It takes years for evidence to be consistently applied to patient care. This is referred to as the research-practice gap. This means that patients are receiving potentially outdated and less than optimal care that may result in poorer outcomes at excess cost. Translating research to clinical decision-making in patient care with upper extremity disorders can be challenging. Given time constraints in practice, evaluating available research evidence is impossible. Choosing scientifically validated methods of examination and treatment to best meet our patients’ needs is essential. Since, each individual we treat is unique, the care of our patients will be individualized. To best achieve optimal outcomes, hand therapists must be integrating their own expertise with the best available evidence that aligns with patients’ preferences and values. The Academy of Hand & Upper Extremity PT is working to bridge the gap between science and practice. Pre-appraised literature can accelerate the process of implementing the best available evidence in to patient care. This educational session will provide a framework highlighting sources of pre-appraised literature, describing how to use these sources to enhance clinical decision making, and understanding how this information can impact hand therapy outcomes, advocacy and reimbursement efforts.
- Describe the relationship between EBP and knowledge translation to align patient care with best practice standards according to best available evidence.
- List the benefits of reducing unwarranted variations in patient care including optimizing outcomes and improving reimbursement.
- Utilize clinical practice guidelines as sources of pre-appraised literature.
- Critically review hand therapy examination tools and interventions in order to provide the highest quality, evidence-informed, and economical care for the patient.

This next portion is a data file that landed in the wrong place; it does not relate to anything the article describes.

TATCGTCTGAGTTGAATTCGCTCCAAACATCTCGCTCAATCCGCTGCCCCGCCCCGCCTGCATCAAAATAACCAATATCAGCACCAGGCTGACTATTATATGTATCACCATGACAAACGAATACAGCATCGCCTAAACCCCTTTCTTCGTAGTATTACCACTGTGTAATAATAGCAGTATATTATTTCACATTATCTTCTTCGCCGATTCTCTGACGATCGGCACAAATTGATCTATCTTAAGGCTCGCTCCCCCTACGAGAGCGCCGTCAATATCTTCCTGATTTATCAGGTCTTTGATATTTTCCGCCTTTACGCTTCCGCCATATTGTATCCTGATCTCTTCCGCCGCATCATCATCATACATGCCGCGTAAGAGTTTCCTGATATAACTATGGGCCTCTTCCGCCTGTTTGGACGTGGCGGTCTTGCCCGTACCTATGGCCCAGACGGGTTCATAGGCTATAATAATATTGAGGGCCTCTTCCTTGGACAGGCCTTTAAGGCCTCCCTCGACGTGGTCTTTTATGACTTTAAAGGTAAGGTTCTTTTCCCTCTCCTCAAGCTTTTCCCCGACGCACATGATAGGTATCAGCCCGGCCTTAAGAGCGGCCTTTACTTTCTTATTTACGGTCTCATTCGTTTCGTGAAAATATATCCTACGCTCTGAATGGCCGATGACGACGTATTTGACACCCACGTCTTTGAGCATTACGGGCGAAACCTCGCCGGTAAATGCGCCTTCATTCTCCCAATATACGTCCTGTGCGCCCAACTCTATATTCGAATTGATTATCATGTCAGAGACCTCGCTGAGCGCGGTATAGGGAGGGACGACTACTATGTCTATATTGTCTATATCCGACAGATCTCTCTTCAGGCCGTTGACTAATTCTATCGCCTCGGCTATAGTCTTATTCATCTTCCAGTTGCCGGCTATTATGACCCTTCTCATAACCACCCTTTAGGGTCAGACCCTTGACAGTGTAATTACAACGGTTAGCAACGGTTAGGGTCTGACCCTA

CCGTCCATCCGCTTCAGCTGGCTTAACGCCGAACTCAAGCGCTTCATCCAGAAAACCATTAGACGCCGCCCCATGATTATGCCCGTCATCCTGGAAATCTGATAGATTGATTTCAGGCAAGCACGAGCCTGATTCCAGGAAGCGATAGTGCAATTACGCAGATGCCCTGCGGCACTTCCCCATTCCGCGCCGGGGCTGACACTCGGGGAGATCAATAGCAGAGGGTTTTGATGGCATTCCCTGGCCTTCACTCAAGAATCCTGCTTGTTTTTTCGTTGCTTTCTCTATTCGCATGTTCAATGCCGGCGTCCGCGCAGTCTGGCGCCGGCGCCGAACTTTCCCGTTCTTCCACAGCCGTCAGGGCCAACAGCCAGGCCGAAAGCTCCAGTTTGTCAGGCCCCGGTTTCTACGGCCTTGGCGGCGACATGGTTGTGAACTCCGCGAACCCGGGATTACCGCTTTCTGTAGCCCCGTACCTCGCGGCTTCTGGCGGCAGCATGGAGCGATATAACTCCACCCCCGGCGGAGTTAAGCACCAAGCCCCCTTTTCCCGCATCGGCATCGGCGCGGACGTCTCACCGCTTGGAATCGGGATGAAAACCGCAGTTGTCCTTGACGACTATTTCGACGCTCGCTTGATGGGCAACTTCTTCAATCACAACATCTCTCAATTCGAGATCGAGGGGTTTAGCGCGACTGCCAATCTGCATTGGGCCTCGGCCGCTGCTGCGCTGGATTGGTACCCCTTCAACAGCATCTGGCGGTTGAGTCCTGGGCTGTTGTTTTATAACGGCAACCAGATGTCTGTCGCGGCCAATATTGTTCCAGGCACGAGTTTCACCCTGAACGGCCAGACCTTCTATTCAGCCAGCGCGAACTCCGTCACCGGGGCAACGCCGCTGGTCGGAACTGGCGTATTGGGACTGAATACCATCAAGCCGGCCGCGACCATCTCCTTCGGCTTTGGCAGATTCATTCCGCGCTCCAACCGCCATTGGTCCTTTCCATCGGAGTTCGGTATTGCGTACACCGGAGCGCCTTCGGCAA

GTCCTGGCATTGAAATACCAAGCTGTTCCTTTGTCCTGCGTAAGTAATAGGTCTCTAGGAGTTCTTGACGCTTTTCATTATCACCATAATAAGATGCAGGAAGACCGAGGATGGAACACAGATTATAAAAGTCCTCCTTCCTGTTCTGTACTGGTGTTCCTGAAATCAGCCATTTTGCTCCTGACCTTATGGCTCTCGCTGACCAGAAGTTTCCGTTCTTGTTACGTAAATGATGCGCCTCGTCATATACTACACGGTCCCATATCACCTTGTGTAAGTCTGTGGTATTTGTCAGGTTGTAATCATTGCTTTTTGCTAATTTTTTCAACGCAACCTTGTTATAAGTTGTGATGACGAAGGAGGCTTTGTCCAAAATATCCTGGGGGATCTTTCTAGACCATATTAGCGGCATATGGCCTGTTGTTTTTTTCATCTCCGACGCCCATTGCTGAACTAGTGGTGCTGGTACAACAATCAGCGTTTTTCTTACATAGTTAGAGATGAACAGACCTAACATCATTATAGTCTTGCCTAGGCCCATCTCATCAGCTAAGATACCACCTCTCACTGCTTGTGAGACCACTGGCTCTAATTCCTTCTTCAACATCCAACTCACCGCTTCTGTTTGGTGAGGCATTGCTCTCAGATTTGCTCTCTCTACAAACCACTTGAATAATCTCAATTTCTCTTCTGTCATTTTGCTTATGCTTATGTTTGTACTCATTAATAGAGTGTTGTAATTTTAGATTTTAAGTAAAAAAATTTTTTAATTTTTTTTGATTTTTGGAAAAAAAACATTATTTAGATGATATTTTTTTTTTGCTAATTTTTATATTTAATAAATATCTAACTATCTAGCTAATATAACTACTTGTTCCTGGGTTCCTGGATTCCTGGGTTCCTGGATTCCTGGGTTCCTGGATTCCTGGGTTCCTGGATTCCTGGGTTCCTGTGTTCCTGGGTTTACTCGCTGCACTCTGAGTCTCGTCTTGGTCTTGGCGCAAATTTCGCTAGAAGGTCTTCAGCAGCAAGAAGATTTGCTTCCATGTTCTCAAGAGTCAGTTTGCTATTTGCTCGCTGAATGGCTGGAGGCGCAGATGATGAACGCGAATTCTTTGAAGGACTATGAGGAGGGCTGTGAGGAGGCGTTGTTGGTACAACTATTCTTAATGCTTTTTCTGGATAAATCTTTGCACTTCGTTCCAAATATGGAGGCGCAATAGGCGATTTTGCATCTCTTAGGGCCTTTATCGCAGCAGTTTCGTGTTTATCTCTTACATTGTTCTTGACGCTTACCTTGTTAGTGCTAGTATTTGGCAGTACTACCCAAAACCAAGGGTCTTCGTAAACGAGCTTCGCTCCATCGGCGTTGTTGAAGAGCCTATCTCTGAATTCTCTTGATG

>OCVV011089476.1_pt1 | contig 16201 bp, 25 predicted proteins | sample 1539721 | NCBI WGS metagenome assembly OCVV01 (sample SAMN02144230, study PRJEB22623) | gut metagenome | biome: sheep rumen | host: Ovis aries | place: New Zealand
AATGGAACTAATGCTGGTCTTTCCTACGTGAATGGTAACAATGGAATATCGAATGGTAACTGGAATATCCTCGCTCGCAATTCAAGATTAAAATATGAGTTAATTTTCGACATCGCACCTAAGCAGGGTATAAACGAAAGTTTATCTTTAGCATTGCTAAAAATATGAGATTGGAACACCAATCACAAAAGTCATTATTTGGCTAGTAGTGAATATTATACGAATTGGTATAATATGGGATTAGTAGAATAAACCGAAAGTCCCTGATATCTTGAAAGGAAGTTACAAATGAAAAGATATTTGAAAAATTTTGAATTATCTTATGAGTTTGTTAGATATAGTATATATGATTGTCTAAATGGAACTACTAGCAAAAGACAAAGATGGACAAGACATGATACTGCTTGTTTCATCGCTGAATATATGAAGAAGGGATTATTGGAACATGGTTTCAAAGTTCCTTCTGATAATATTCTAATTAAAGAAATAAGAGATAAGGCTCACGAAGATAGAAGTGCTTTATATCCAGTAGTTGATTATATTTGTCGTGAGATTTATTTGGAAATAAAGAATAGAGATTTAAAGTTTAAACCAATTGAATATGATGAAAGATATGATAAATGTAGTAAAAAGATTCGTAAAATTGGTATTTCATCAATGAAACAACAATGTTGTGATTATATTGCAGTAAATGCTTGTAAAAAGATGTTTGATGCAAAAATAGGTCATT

When a “Zebra” comes to Hand Therapy: Intervention for those with Joint Hypermobility - (Available on the Virtual Platform ONLY)
Joint hypermobility syndrome (JHS) is a group of diagnoses or conditions with joint hyper-flexibility and pain as the primary clinical presentation. Joint hypermobility may be commonly known as Ehlers Danlos Syndrome, and now broadened to include Hypermobility Spectrum Disorders, can also include Benign JHS, and Marfan’s Syndrome. All types are functionally limiting, with a higher female incidence and in which youth often present with a multitude of sports injuries before they may be diagnosed. The zebra is their logo (https://www.ehlers-danlos.com). Our clinic has seen a significant increase in patients with this diagnosis. By understanding more about this spectrum of disorders, we will improve our ability to provide excellent care to our communities, as this is a disorder that affects all aspects of our populations. This course will share our experience and outline how to evaluate, provide intervention from orthoses to exercises and will include the importance of coordination with inter-professional team members.
- Describe the pathophysiology of Ehlers-Danlos Syndrome (EDS) including clinical subtypes.
- Identify potential signs and symptoms of joint hypermobility-related conditions that may be identified on clinical evaluation.
- Design an effective home exercise/home occupation program to prevent further injury and maximize function.
- Identify appropriate bracing and orthotic options to support hypermobile joints, including when to use them.
- Identify other interdisciplinary team members' roles and when to refer.